Power BI Connection Types
August 29, 2016
The most common way to use Power BI is to import the data into Power BI and define the structure of the data model there. In many situations, this is the best way to use Power BI. However, it is not the only way to use Power BI.
Power BI offers three different methods for connecting to a data source. Each of these connection types offers distinct advantages. Each has situations where it is the right solution.
This blog will give you information on each of the three connection types and when they can be used to best advantage.
The Import connection type loads and stores the data within the Power BI model at the time the model is created. The original source for that data is not accessed again until we need to update the data contained in the model. This allows Power BI to keep the model data in memory when it is being queried so we get great performance.
Once we have the data loaded into the Power BI model, additional organization and structure can be added. Names of tables and columns can be changed to be more user-friendly. Hierarchies can be defined. Relationships can be created. Business definitions can be added in the form of measures and KPIs. These additions make up the structure of the data model. With the Import connection type, all of this structure is stored as part of the Power BI model itself.
To summarize, when using Import mode, the data and the model structure are both stored within the Power BI model. This is represented by the bottom row of the Power BI Connection Types diagram. The big advantage of Import mode is the speed gained from use of the in-memory model verses the query performance of whatever might be providing the underlying data. The major disadvantage of Import mode is the data is refreshed from the data source on a periodic basis. That means the data can get a bit stale (out-of-date). Also, there is some model downtime required each time the data is being reloaded.
The Live Connection mode knows how to take advantage of the inherent capabilities of a Tabular or multidimensional model hosted by SQL Server Analysis Services. None of the data is loaded into Power BI. Instead, Power BI interacts with the SQL Server Analysis Services model to get the data needed each time a user makes a request.
Further, we do not create any data model structure within Power BI. Any definition as to how we calculate values or what tables are related to each other, etc. comes from the enterprise data model we are connected to. With Live Connection mode, we allow Power BI to serve as a highly capable data visualization and exploration tool for data residing in enterprise-level data models.
In short, the Live Connection mode depends entirely on the data and the model structure stored in the data source. This is represented by the top row of the Power BI Connection Types diagram. The advantage of Live Connection mode is we can quickly take advantage of existing enterprise-level models. We don’t have to duplicate the effort that went into creating that enterprise model. Also, multiple users can access the same data model, again saving on duplication of effort. The disadvantage of Live Connection is we do not have the opportunity to add our own content to the model definition. We can perform self-service data exploration using the existing data model, but we can’t create truly self-service business intelligence.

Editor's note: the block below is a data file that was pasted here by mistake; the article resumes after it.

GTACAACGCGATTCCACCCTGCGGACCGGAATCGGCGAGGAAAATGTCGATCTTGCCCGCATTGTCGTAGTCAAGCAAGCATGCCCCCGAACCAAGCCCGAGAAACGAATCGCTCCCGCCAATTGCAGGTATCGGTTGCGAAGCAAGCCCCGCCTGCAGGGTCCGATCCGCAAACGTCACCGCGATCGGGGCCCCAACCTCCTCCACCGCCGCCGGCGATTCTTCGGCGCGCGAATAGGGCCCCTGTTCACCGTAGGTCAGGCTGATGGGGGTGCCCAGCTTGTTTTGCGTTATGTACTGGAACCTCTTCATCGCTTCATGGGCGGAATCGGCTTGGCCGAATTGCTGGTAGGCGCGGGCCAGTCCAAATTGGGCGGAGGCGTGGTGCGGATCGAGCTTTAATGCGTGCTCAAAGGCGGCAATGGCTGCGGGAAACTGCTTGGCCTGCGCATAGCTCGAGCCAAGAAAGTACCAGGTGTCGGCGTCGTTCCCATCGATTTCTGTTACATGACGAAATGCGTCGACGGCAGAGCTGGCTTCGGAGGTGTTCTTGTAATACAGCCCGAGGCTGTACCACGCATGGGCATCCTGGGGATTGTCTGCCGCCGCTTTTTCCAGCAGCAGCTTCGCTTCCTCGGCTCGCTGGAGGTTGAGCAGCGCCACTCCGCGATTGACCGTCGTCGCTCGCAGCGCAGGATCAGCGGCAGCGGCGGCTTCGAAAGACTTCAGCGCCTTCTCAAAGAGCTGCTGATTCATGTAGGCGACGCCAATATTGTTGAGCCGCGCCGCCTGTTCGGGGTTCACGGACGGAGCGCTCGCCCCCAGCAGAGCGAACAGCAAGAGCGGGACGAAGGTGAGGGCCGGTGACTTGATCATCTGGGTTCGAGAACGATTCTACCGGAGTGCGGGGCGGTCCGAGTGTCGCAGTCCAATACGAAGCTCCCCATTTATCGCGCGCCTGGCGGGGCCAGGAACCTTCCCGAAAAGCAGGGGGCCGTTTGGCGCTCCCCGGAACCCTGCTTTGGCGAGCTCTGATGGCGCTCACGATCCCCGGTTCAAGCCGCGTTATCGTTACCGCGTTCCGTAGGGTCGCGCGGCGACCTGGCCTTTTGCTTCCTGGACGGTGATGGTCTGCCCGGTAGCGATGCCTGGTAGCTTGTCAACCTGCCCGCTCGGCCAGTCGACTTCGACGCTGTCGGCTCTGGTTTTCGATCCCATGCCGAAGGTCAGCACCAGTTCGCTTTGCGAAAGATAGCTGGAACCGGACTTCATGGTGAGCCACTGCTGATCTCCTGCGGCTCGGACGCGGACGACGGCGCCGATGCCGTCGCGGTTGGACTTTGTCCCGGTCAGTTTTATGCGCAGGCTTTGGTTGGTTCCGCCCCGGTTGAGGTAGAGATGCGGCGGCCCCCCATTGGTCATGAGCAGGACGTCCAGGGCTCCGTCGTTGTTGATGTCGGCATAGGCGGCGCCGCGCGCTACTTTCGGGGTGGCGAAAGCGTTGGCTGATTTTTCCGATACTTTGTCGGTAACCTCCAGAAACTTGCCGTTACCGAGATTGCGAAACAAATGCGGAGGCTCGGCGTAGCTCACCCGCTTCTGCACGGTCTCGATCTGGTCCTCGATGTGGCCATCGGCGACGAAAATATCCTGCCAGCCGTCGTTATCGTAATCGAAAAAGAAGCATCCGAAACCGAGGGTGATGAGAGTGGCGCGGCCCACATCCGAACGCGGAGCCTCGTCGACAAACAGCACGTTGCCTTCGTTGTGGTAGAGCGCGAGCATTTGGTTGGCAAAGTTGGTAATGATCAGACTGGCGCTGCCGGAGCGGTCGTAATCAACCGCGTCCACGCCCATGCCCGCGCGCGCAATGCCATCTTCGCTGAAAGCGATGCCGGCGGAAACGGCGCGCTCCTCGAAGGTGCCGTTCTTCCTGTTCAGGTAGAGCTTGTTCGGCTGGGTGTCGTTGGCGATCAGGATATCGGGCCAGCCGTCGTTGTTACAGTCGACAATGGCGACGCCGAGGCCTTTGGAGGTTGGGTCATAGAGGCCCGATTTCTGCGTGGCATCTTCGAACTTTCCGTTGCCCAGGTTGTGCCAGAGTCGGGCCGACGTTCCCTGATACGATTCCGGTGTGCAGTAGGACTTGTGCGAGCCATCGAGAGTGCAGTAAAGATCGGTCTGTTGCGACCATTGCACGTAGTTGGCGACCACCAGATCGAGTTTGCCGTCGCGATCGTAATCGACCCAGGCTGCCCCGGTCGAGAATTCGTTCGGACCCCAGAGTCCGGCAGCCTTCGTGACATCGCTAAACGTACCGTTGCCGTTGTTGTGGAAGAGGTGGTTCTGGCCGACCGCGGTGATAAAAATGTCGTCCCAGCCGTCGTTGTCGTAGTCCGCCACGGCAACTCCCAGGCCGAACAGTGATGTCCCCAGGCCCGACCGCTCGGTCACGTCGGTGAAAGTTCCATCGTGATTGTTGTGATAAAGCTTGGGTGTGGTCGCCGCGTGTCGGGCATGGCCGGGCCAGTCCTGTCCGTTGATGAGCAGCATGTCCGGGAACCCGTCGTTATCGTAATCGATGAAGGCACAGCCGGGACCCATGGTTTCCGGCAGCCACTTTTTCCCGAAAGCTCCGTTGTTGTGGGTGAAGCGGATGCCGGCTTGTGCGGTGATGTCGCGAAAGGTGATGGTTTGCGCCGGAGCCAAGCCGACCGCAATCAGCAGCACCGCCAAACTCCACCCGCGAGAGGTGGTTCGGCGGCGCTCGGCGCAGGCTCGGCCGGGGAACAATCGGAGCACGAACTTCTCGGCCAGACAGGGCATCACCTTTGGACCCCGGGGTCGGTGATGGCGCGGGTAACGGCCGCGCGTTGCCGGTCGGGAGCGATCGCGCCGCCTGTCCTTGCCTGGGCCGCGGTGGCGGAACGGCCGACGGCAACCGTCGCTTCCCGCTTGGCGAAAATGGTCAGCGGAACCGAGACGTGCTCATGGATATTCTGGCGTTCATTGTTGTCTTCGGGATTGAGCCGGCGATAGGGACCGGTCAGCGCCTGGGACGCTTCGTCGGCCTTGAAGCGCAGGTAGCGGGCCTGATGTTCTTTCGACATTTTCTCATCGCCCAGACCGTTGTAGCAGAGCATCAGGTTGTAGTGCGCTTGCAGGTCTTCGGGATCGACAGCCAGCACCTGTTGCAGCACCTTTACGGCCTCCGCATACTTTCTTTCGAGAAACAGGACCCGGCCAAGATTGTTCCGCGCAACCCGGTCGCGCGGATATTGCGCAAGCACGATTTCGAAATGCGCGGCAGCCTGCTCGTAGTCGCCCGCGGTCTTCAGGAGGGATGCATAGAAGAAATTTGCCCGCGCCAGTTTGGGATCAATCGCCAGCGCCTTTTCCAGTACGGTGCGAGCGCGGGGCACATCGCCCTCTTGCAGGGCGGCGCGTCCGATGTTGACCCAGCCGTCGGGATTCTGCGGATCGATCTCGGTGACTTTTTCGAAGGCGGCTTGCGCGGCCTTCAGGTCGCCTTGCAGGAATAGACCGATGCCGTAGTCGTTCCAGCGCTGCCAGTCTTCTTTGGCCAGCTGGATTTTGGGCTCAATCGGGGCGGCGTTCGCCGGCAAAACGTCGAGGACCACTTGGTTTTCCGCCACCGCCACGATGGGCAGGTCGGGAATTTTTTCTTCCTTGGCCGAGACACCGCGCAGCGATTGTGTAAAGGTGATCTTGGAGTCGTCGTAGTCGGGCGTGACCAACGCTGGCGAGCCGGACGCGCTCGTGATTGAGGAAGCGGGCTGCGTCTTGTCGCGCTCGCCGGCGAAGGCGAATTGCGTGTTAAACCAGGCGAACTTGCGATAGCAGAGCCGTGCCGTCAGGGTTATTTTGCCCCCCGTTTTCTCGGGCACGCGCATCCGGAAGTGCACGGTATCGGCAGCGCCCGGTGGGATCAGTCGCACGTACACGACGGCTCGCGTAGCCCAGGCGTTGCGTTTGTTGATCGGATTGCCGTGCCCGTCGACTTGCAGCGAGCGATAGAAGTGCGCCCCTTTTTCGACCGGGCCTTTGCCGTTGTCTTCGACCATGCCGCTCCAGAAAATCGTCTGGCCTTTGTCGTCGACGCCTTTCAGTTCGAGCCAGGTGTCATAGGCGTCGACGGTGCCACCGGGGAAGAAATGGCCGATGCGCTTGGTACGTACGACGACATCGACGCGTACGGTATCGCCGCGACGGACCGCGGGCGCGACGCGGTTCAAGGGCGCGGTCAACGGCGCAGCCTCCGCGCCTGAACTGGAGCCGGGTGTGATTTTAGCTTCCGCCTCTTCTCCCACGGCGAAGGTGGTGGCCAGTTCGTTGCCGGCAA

Live Connection is only available when connecting to Tabular and multidimensional models on SQL Server Analysis Services. Live Connection can be used on a limited basis with Tabular models in SQL Server Analysis Services 2016 Standard Edition. It is fully supported in both Tabular and multidimensional models in SQL Server Analysis Services 2016 Enterprise Edition.
As alluded to earlier, there is a third path when it comes to Power BI connection types. This is Direct Query. As you might have guessed (or as you might have seen in the Power BI Connection Types diagram), Direct Query is in between the functionality of Live Connection and Import.
Like Live Connection mode, Direct Query leaves the data residing in the data source. It does not import the data into the Power BI model. Instead, it queries the data from the source when it is needed to respond to a user request. In this case, T-SQL queries are constructed behind the scenes to pull the required data from the database. This means we are always getting live, up-to-date data for our analysis. The disadvantage is we may experience poorer performance, especially if we are querying and aggregating large amounts of data.
Like Import mode, the model structure is maintained within the Power BI model. That means we have control and can shape that structure however we like. We can do truly self-service business intelligence.
We can use Direct Query mode with:
- SQL Server relational databases
- Azure SQL Database
- Azure SQL Data Warehouse
- SAP HANA
Setting the Connection Type
The connection type is set as you define your connections in Power BI. If you choose to create a connection to a SQL Server database or other data source type supported by Direct Query, you will have the option to choose between the Import connection type and the Direct Query connection type as shown here.
If you choose to create a connection to a SQL Server Analysis Services Server, you will have the option to choose between the Import connection type and a live connection as shown here.
To avoid duplication of effort and to get the desired data freshness and query performance, choose the Power BI connection type that is right for you each time you work with Power BI.